An InSight NASA landing gear was stuck in Martian soil for a month, but engineers came up with a new plan to try and save the device.
InSight, a ground-penetrating heat probe, also known as a "mole", has been stuck in place since February 28. It was supposed to bury the ground 16 feet (5 meters), but it stayed quite short, 14 inches (35 centimeters).
Justice to the mole, this is digging into unknown territory. Never before have they dug so deep in the Martian soil, so it is difficult to predict what the regolith consists of. NASA and the German space agency, which has created the mole and heat and physical properties package (HP3) it is part of, have been working together on alternative fixes since June.
Related: InSight Mars in Photos: NASA's Mission to Probing the Red Planet's Core
(Image Credit: NASA / JPL-Caltech)
Their latest idea is to push a mole on the wall into a hole he created using another tool: the InSight scoop on a robotic arm. Because the mole slides into the hole as it tries to dig further, forcing the tool against the wall can simply work, officials said. "It can increase friction enough to keep it [the mole] moving forward when the hammer is renewed," said Sue Smrekar, deputy chief investigator at InSight NASA's Jet Propulsion Laboratory, in a statement.
The mole is designed to measure the heat flux from the interiors of Mars, which will help answer questions about whether volcanic activity on the planet and how similar the geological histories of Earth and Mars are. This is all the key to NASA's ongoing quest for life on Mars, as life as we know it on planet Earth, formed in an active world, with volcanoes and plate tectonics. It is unclear how geologically active Mars is, and scientists are still learning a lot about such processes as possible "mosquitoes" and volcanic activity.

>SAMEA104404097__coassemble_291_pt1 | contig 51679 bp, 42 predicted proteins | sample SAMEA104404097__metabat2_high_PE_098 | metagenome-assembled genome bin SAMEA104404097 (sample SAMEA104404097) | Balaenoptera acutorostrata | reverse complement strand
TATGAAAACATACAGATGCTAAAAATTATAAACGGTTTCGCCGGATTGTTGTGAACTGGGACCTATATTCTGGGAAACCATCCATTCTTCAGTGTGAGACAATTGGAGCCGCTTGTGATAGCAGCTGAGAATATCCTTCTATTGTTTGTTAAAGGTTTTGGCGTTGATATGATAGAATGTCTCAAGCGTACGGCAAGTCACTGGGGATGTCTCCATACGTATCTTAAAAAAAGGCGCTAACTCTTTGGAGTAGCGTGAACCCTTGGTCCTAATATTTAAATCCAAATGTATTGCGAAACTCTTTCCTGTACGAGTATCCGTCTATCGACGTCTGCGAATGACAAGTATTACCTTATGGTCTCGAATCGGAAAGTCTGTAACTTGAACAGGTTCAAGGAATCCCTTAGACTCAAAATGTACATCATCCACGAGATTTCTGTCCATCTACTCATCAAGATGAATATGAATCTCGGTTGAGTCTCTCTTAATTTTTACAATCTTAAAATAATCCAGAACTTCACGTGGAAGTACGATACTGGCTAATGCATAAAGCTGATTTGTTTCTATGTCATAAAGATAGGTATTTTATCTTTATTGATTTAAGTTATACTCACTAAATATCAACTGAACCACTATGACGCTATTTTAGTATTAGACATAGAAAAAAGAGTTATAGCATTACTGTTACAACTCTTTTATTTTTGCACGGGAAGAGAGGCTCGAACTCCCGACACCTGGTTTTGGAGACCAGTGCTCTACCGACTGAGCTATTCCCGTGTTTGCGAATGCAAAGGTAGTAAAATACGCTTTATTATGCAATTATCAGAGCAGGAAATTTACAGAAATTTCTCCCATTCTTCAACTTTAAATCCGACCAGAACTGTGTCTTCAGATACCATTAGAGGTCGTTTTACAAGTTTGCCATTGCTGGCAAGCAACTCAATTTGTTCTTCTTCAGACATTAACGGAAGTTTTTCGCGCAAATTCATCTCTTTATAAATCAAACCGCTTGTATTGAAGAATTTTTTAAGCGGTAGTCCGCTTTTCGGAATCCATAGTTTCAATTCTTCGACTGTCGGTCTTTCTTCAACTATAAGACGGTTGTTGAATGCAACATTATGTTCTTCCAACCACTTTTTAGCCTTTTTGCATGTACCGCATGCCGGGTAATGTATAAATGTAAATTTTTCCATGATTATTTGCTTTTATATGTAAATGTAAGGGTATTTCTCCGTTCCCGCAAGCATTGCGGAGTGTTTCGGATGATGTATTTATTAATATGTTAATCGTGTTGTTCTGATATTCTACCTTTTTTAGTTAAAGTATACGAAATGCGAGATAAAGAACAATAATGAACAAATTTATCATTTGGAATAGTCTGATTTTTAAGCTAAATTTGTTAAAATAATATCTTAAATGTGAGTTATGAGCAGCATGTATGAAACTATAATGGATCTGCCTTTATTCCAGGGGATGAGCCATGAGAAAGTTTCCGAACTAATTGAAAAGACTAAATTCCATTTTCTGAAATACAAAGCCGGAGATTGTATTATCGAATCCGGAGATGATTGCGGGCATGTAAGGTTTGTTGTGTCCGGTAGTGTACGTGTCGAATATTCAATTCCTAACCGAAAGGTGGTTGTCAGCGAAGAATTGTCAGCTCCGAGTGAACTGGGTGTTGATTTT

The mole should be dug autonomously and should not be removed from its pit as soon as it begins to be dug. A few months ago, engineers tried to remove a support structure that should hold the birthmark in place. They did this to better explore the hole and the area in which the mole slides. Images sent back from Mars showed that the mole burrows into a "solid hole" that cemented the soil. No other Mars mission has ever encountered such a ground, and therefore the mole was not designed for this purpose.
The team spent months using a scoop to try to drill a hole, but the arm was used at an angle that no one had anticipated during mission testing. Initially, the scoop was intended to serve as a landscaping tool that would only be used if InSight did not have a clear, level space to place its tools. The HP3 is positioned very far from landing so that the shadow of the spacecraft does not deteriorate with the temperature reading that the heat probe must collect from the underground. The position of the HP3 means that the arm should be far outstretched and press the scoop down at an angle to get a hole that does not give much force to destroy the regolith.
"We ask that your arm be weighed above its weight," said Ashitey Treby-Allenne, a leading weapons engineer at NASA's Jet Propulsion Laboratory in Pasadena, California, in the same statement. "A hand can't push the ground the way a person can. It would be easier if it could, but it's just not the hand we have."
Alternatively, the scoop can be used to bring more soil into the hole so that the mole can restore traction in this way. NASA will continue to monitor the mole and take pictures of its operations. Both methods of salvage, scraping and tapping can be seen in the raw images coming to this site in the coming weeks.
While a rescue operation is forcing engineers to think beyond their original design, this kind of thinking is "New ground for JPL on Mars," the center said. For example, in 2005, engineers helped an Opportunity scooter out of a sand trap, and recently they successfully used alternative drilling techniques with a difficult drill in a long-term Peer of Interest mission.